5 Back-to-School Resources for Kids with Visual Impairments and their Families
It’s That Time of Year!
Going back to school after a fun-filled summer can be exciting for your child, but it can be a lot of stress and anxiety for you! For you, “back to school” means filling out endless forms, rewriting your child’s complete medical history for the millionth time, preparing for the dreaded IEP meeting soon to come, and the knot in your stomach for the long list of still unanswered questions. Or, maybe you’re one of the lucky ones who feels organized and confident this year and the unknowns simply lie in what will come… “What will the new teacher be like? Are the therapists going to work well with my child? How will his classmates behave around him?”
The list of questions may go on and on but there is still plenty you can do to help this year start off great! We’ve rounded up a few of the best WonderBaby.org articles and resources to help parents prepare, as well as prepare their children and the school, for the Back-to-School Season. While we unfortunately can’t control every detail, these tips will ensure you spend less time feeling the pressure and more time soaking in the sheer happiness of having a child in school! After all, isn’t that the way it should be?!
Every IEP meeting is different. So, while you’re juggling the school district, legal jargon, and jotting down every possibility of what should be, could be, and needs to be, it’d be great to have a strategy! In this article, fellow parent, Jennie, shares her strategies for a successful IEP meeting for parents of children who are blind or have vision impairments.
A big part of a successful school year is having your child feel comfortable and welcome at school. A great way to do that is for her classmates to understand more about why your child may do some things differently and how she uses her cane around the classroom. This article will give you some tips on how to teach sighted children about blindness so they can interact with their blind classmates.
Are you struggling to decide what school you want your child to attend? Or, maybe the struggle is with the school district? If you want to know more about how to handle “least restrictive” and “most restrictive environments”, read how Megan and her family devised a creative plan for their daughter Ava. They chose to start her education in a private placement at a preschool for the blind, but group her with other kids planning to transition to a mainstream kindergarten classroom. Megan explains how the plan worked.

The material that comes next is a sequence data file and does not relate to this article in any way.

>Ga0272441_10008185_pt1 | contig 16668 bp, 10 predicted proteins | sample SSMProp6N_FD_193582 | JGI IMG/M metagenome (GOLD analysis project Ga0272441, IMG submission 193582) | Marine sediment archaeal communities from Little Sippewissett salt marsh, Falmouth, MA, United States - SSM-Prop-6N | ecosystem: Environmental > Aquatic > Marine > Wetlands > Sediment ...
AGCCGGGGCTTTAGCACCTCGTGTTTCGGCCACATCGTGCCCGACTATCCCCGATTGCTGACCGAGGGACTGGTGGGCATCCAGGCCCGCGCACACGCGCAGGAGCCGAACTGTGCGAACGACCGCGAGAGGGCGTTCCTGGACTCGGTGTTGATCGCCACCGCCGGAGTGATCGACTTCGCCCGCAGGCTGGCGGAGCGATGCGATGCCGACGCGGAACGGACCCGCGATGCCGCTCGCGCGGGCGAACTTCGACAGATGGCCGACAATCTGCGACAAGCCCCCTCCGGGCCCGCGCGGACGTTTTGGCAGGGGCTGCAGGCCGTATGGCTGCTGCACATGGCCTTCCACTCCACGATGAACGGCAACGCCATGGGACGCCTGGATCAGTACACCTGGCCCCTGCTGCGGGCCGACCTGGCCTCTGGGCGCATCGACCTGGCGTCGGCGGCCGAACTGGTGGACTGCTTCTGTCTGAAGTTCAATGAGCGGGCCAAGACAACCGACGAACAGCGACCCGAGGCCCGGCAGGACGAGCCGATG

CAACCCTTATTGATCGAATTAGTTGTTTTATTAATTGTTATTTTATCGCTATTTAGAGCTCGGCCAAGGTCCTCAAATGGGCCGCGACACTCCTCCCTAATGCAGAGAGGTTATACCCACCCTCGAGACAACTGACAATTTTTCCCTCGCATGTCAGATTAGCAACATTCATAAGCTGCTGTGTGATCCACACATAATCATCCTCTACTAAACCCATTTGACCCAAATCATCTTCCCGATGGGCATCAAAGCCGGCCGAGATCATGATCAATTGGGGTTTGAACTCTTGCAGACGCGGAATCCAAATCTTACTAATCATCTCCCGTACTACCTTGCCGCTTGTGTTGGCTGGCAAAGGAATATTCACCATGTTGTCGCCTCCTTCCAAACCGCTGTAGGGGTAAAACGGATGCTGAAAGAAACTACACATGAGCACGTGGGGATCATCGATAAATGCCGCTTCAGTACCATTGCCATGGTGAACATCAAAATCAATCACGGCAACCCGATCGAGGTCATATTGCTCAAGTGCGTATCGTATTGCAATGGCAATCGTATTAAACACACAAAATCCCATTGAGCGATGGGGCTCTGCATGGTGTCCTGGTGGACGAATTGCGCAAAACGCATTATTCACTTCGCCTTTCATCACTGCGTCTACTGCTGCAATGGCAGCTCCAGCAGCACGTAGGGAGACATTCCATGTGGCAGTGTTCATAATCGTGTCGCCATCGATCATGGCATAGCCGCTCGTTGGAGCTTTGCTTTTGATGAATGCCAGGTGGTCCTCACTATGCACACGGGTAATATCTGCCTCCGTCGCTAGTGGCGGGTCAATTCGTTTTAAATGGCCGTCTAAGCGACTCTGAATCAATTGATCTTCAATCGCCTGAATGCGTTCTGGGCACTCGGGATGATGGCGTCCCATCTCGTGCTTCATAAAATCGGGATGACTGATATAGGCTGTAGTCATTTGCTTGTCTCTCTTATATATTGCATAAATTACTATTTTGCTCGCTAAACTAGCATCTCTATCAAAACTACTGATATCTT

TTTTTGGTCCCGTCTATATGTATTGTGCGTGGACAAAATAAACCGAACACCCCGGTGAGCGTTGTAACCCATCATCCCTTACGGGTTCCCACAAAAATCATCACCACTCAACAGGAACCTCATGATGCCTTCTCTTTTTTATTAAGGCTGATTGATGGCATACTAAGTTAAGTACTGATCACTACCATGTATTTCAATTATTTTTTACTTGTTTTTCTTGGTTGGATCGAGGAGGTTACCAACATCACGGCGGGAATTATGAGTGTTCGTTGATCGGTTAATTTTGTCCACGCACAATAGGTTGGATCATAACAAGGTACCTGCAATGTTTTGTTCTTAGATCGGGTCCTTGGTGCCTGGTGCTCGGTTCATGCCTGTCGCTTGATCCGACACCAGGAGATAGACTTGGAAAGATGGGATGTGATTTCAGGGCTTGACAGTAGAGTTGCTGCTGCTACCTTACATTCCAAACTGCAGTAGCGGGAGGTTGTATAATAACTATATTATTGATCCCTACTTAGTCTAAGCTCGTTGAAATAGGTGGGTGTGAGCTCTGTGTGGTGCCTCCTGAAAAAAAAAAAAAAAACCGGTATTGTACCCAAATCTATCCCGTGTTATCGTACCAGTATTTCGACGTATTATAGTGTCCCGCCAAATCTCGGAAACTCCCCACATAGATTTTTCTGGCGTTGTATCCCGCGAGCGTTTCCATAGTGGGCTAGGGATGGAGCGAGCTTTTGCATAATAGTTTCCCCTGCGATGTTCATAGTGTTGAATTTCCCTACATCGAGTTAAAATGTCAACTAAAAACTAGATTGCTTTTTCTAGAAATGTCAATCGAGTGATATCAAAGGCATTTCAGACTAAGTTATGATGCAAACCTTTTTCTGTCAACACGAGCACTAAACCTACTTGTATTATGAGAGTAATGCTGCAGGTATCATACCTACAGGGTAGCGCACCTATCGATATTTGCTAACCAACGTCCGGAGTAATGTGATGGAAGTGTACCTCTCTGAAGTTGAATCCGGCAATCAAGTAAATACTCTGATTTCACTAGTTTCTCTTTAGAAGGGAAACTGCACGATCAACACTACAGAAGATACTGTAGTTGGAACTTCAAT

One key to inclusion in the classroom is using products that are truly accessible. This lesson plan from UAH Rise School incorporates the LightAide device into a preschool class’s daily morning circle time routine. During this group time, the students are exposed to both verbal and sign language, social interaction and weather identification as well as calendar concepts, counting and number recognition. The addition of the LightAide device allows students with low vision, cognitive disabilities and other special needs who respond to interactive displays of colored lights to participate more independently in the morning circle time activities.
Tangible object calendars are ideal for a number of students (including those who do not read print or Braille fluently) and for so many reasons! Object calendars can help students prepare for the day, transition from one activity to another, encourage tactile exploration, and work on executive functioning skills. If your child uses a similar system at school, you may also want to consider having one for his schedule at home. This article tells you how to make the most of using object calendars to plan the day!
Do you have suggestions for other parents with kids going back to school? Let us know in the comments section below! You may also like to follow our Back to School for Children with Visual Impairments board on Pinterest for more ideas on making this school year the best year yet!
iPad Apps and Accessibility, Math and Science
These iPad apps from Sonokids feature the astronaut character CosmoBally who teaches blind children about space and sonification.
Braille and Literacy, Education
Children with dyslexia have difficulty remembering words that don't follow conventional rules, such as high-frequency sight words.